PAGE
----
The Believer's Two Natures - MUST THE PRESENCE OF INDWELLING SIN NECESSARILY INTERRUPT COMMUNION?

MUST THE PRESENCE OF INDWELLING SIN NECESSARILY INTERRUPT COMMUNION?

George Cutting
The Old Nature

"How is it," some one may enquire, "that the very presence of such an evil thing as the flesh in a believer is not a hindrance to his communion with God?" Let me seek to explain this by using another illustration.

A father and son sit at home one day in happy communion with each other. What is meant by "communion" is, that they share the same thoughts and feelings about every matter that comes before them. Presently, however, another child comes in from taking a ramble in the woods, and lays upon the table some wild berries. The father at once condemns them as poisonous, and totally unfit for food, and desires that they should be immediately thrown away. Now, if the son shares his father's thought about them, and condemns them too, you can see at once that the mere presence of the bad fruit has not occasioned the slightest breach of communion between them. But if, on the other hand, the son, deceived by the enticing appearance of the berries, refuses to accept his father's judgment and seeks to retain them, he is now out of communion; and, if he ventures to taste them, will be sure to suffer in consequence. When, however, in humble confession of his self-will, he is brought to see his folly, and to take sides with his father in condemning the fruit, communion is again restored.

When the believer, who has learned from God these blessed truths, discovers, as he surely will, that sin still "dwelleth in him," and that the old nature is as bad as ever, or worse, he can, instead of fruitlessly attempting to make it better, take sides with God against it. He never regards it as anything but the deadliest enemy, ever to be distrusted, and never to be indulged. He knows that God has utterly condemned it at the cross, and, therefore, he utterly condemns it too. He reckons himself to be dead to it, but "alive unto God in Christ Jesus."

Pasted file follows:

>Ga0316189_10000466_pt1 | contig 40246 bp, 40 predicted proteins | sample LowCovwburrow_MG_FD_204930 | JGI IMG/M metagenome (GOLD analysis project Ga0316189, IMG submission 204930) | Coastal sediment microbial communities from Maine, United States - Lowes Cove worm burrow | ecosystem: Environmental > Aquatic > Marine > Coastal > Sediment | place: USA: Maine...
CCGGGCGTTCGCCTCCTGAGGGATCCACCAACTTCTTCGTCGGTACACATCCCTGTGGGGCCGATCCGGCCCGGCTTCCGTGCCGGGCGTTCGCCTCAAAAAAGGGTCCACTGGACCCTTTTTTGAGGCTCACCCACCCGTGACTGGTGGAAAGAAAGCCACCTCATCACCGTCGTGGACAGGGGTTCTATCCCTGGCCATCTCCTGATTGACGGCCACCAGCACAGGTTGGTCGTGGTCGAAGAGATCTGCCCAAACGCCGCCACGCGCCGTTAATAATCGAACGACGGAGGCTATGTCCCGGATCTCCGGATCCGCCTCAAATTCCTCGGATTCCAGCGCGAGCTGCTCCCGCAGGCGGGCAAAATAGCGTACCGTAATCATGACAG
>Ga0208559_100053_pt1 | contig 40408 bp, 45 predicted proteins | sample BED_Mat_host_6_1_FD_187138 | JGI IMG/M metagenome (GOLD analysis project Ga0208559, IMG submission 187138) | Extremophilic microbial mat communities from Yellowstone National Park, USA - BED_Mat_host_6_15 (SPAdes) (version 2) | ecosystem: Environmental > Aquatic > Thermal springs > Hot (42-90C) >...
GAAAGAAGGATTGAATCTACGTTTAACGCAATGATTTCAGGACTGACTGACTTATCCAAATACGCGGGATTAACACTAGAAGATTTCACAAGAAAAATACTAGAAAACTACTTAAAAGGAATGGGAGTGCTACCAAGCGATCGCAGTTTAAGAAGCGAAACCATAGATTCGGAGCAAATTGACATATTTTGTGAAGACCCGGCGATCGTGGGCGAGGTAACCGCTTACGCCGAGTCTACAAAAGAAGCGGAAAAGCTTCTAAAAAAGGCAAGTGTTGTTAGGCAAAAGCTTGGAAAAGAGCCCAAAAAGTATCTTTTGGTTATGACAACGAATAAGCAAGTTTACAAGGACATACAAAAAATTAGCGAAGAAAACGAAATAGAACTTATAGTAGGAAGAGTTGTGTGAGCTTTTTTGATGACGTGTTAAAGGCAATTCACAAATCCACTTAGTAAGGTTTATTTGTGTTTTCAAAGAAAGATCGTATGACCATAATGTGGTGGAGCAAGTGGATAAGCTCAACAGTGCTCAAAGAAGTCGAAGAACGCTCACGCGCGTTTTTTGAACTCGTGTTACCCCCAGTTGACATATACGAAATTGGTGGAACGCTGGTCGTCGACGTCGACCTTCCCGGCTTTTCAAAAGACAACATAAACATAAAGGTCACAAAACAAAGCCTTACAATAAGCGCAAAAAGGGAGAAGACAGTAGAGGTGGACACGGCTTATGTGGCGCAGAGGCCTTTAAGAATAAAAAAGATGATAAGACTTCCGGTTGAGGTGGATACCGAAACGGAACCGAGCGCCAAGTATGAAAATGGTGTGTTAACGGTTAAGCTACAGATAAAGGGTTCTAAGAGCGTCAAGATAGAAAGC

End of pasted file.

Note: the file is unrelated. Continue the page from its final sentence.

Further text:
Oh, what a comfort it is, that God is expecting no good thing from the flesh! that He has given it up forever as a totally worthless thing, and that He would have us do the same! Neither has it any rightful claim upon us. We are no longer debtors to the flesh to live after the flesh (Rom. viii. 12). And, though still responsible to exercise the greatest watchfulness in not allowing it to act, yet God gives us, through the death and resurrection of Christ, to regard it as no longer having any place in our new state as "in the Spirit" before Him. The cross of Christ forever snapped the link that we once had with the first Adam, fallen; and the Holy Ghost has brought into our souls the life of the last Adam, risen. We are not "in the flesh" at all, according to God's reckoning, but in the Spirit; and the only life that we now have before Him is the life of Christ. So that the apostle could say, "I [have been] crucified with Christ: nevertheless I live; yet not I, but Christ liveth in me: and the life which I now live in the flesh I live by the faith of the Son of God, who loved me, and gave Himself for me" (Gal. ii. 20).

But let us now consider the next question, viz.,